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A Company as a Legal entity (NG) – Inioluwa Olaposi

company as legal entity

N.B. This article is particular to Nigeria

A Company as a Legal entity

In modern times, the concept of ‘a person’ has gone beyond the gender classification of male, female, or groups of any other biological or scientific identity. The conduct of commercial transactions and its resultant effects have produced an expediency for the existence of a body distinct from these.

A company is capable, under law, of being regarded as a personality by incorporation. In other words, an entity made of no flesh and blood, intellect nor reasoning, without natural or material existence, that may not be touched, felt or seen, becomes a person under law.

This personality produced by law is capable of engaging in commercial transactions, like a natural person can. Certainly, natural men are the brain behind the formation of any corporate personality. However, the directors of this corporate entity are distinct from it in the eye of the law. These available legal capacities of an incorporated company have made possible the complexities involved in the conduct of modern business.

The case of Salomon v. Salomon & Co. Ltd [1897] AC 22 is generally recognized as the cornerstone of company law. This case established the principle that a company is distinct from its shareholders and would be treated as an independent entity with perpetual succession. A company has the right to sue and could be sued, in its acquisition of rights and dispositions of liabilities.

In the aforementioned case, Salomon transferred his boot making business, which he owned has a sole proprietor, to Salomon Ltd. (a company which comprised himself and his family as members). He was paid the price for the transfer by way of shares, and debentures having a floating charge on the company’s asset.

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Later, the company failed and went into liquidation. Salmon’s right against debentures stood above the claims of unsecured creditors. If things were to be legally done, the other creditors would have recovered nothing from the liquidation process. Therefore, to avoid alleged exclusion, the unsecured creditors, through the liquidator, alleged that the company was nothing but an agent of Salomon. And therefore, Salomon, being the principal, should be personally liable for its debt. Evidently, the claim of the creditors has not recognized the company (Salomon Ltd.) has a separate legal personality from Salomon himself.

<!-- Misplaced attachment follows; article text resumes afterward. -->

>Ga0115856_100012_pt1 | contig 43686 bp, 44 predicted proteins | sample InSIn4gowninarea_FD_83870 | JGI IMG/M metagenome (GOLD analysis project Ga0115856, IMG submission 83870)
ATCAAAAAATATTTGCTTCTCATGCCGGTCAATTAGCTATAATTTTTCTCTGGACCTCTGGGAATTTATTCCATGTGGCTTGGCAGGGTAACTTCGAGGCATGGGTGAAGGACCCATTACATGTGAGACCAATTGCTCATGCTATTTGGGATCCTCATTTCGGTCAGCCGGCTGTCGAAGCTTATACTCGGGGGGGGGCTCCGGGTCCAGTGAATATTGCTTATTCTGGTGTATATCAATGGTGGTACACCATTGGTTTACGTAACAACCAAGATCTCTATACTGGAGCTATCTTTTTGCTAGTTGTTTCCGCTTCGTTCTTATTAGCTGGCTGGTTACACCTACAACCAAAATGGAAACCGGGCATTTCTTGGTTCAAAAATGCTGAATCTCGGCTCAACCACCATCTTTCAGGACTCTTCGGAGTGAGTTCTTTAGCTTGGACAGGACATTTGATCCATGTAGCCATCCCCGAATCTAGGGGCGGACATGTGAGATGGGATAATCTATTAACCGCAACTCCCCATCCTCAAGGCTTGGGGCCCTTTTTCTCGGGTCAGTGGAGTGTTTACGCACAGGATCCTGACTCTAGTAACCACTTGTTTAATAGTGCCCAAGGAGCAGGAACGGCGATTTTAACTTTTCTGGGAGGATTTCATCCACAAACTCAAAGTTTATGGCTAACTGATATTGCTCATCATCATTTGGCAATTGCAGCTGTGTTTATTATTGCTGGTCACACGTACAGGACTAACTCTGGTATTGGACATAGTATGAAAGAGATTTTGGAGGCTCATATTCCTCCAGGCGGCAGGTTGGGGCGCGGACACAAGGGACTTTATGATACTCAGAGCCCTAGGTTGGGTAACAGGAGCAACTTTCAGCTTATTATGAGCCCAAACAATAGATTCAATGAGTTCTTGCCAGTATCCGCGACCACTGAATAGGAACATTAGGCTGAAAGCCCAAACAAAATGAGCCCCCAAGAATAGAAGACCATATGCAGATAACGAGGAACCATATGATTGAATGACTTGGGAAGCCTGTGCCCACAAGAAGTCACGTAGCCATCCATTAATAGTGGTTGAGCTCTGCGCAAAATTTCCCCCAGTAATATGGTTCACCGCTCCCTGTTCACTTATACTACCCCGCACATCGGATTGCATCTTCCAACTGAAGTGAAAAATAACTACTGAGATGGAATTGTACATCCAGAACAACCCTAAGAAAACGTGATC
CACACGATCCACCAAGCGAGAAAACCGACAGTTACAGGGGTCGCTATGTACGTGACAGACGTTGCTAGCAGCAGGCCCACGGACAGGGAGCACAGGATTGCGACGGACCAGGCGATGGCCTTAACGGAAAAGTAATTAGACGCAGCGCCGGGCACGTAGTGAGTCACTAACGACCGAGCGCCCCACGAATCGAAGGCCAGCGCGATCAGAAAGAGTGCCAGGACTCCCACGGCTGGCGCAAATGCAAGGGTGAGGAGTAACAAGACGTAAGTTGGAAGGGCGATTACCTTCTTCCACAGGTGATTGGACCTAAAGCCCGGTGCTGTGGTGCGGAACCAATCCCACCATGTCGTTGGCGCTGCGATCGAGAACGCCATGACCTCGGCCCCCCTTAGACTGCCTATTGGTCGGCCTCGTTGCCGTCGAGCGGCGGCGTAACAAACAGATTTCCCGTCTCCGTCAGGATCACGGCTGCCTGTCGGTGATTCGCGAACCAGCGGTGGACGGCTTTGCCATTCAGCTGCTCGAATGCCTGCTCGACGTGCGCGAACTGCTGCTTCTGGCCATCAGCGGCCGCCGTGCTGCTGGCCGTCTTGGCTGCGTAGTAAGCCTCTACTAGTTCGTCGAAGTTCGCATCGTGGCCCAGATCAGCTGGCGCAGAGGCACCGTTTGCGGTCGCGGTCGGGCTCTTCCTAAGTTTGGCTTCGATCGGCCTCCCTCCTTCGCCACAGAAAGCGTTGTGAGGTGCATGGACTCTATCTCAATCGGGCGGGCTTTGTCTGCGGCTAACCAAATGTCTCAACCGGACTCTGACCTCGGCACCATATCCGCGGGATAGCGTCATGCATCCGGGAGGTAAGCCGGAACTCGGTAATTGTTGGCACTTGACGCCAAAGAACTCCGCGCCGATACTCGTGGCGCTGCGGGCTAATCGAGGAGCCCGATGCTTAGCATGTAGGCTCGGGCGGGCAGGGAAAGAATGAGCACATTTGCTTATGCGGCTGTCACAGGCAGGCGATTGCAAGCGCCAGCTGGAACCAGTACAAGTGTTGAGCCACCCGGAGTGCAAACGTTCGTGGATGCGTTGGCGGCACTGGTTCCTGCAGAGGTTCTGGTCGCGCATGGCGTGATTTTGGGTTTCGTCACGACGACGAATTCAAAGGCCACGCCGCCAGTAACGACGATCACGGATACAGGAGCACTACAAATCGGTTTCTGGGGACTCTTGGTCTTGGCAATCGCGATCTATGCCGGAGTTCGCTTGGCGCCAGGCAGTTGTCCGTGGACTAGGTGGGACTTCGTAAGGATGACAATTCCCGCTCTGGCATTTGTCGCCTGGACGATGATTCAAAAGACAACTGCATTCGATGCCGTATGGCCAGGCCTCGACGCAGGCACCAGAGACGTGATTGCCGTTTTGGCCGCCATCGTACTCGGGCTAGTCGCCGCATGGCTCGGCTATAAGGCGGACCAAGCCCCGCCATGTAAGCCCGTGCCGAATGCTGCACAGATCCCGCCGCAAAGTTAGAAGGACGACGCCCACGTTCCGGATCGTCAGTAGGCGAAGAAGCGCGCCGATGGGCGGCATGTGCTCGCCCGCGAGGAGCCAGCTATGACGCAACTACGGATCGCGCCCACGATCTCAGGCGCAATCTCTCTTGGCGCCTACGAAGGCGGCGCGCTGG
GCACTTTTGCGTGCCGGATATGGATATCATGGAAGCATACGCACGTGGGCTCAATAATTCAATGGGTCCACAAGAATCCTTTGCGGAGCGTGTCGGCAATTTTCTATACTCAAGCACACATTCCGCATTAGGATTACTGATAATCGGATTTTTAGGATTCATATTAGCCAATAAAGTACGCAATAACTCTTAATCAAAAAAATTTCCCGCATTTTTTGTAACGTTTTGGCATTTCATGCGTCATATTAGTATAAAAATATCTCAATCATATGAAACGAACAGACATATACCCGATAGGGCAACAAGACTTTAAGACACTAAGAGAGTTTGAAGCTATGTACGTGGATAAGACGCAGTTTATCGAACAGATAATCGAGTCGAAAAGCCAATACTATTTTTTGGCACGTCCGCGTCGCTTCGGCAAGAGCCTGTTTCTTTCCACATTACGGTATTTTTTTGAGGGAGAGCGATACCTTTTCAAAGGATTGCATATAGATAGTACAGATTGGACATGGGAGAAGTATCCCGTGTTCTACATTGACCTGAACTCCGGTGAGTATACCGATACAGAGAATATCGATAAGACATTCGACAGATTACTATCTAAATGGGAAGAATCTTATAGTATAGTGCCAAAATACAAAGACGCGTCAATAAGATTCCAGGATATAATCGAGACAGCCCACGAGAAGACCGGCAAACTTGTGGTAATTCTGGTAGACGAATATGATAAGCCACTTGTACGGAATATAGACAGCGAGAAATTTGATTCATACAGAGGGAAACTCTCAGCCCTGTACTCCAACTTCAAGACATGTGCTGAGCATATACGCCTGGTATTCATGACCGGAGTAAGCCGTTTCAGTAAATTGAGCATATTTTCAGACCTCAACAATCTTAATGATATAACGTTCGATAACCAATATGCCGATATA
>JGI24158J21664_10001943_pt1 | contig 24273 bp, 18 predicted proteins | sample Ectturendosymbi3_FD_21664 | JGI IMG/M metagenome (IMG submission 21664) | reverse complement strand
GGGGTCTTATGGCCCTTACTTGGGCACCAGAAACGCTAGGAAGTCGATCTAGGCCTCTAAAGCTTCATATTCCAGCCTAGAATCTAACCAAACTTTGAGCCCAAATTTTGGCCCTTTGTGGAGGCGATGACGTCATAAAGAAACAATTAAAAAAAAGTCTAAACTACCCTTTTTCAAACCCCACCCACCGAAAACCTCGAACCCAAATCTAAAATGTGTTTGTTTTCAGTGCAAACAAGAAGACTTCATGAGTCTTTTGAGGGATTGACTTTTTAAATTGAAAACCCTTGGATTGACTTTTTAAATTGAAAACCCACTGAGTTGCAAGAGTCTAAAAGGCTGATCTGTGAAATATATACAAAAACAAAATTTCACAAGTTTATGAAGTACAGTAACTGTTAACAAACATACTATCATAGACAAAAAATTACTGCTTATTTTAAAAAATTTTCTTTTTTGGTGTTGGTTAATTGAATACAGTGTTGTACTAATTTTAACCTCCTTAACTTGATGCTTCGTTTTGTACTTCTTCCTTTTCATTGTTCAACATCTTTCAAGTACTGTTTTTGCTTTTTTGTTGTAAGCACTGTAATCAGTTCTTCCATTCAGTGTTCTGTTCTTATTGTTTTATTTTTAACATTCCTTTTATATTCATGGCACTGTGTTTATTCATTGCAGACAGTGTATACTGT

The Court of Appeal ruled in favour of the other creditors, declaring the company to be a myth. The court reasoned that Salomon incorporated the company in contradiction to the true intent of the Companies Act, 1862. Salomon should therefore be responsible for the debt, because the company had merely conducted business as his agent.

However, on appeal, the House of Lords reversed the above judgement, unanimously holding that since the company had been rightly incorporated, the motive of those who participated in its promotion is irrelevant. Therefore, the company is an independent legal personality with its rights and liabilities appropriate to itself. Therefore, the principle of ‘corporate veil’ between a company and its owners was firmly created by Salomon’s case.

It is now a recognized principle of company law that a company is responsible for its act, irrespective of the fact that those acts were performed through human instrumentation. The capacities of companies to sue and be sued presupposes that they could be sued for both civil and criminal liabilities. A company can also sue for both civil and criminal rights.

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Domestically strengthening the foregoing, section 89 of the Companies and Allied Matters Act (CAMA) provides that “Any act of the members in general meeting, the board of directors, or a managing director while carrying on in the usual way the business of the company, shall be treated as the act of the company itself and the company is criminally and civilly liable to the same extent as if it were a natural person:’

As provided, the doctrine of ‘Separate Legal Entity’ is locally recognized and entrenched in the Nigerian Law, differentiating owners of a company from the corporate entity itself.

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